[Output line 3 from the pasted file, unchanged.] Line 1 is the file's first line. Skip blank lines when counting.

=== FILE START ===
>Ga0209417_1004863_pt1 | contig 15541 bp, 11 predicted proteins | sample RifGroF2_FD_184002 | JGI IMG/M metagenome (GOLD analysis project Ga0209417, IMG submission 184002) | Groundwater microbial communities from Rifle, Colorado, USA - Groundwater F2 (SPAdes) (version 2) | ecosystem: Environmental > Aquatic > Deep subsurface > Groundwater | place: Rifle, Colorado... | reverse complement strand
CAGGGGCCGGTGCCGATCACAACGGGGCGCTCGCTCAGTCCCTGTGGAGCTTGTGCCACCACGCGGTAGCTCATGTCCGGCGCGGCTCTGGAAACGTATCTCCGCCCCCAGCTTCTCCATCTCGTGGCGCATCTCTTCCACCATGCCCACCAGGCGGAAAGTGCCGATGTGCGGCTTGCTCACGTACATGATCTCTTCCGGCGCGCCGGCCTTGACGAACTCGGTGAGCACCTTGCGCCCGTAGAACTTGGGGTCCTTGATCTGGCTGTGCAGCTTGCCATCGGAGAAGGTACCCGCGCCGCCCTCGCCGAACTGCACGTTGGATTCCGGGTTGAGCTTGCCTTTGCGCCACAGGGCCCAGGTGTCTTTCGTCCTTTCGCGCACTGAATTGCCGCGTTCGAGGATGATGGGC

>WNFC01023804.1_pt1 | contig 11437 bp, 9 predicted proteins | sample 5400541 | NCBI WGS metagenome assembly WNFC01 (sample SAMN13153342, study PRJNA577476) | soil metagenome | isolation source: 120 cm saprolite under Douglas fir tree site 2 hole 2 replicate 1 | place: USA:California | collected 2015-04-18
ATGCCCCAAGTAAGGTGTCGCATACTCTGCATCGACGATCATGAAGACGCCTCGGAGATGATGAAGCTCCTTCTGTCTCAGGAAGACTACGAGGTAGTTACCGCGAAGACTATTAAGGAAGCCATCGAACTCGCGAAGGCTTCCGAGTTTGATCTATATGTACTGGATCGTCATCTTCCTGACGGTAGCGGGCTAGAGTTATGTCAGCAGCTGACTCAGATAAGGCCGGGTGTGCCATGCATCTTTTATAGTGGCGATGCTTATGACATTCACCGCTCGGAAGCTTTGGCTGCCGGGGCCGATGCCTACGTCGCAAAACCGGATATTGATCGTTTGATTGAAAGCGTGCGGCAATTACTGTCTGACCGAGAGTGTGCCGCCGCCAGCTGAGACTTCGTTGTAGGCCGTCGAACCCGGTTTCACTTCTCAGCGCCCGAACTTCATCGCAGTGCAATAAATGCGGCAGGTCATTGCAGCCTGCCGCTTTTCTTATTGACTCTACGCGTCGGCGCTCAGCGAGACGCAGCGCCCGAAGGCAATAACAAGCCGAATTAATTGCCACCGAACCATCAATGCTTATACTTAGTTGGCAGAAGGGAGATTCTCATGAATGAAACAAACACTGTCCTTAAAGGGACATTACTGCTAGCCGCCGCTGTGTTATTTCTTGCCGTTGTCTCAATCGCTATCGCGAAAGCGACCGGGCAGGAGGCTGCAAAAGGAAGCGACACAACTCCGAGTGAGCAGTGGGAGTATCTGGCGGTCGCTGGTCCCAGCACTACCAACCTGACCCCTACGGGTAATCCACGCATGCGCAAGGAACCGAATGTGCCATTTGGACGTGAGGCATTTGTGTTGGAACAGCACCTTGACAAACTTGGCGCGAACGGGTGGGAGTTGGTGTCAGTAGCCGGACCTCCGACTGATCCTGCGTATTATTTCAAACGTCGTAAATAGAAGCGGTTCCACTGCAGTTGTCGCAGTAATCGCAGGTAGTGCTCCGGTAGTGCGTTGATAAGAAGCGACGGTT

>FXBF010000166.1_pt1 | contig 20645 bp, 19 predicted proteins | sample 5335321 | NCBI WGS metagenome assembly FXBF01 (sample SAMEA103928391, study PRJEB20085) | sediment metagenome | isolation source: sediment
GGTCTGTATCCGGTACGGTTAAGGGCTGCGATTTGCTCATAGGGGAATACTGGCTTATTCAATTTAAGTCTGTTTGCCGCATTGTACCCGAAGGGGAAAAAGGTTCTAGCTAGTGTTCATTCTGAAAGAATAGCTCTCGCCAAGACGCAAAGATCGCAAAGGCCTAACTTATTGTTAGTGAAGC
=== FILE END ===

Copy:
>WNFC01023804.1_pt1 | contig 11437 bp, 9 predicted proteins | sample 5400541 | NCBI WGS metagenome assembly WNFC01 (sample SAMN13153342, study PRJNA577476) | soil metagenome | isolation source: 120 cm saprolite under Douglas fir tree site 2 hole 2 replicate 1 | place: USA:California | collected 2015-04-18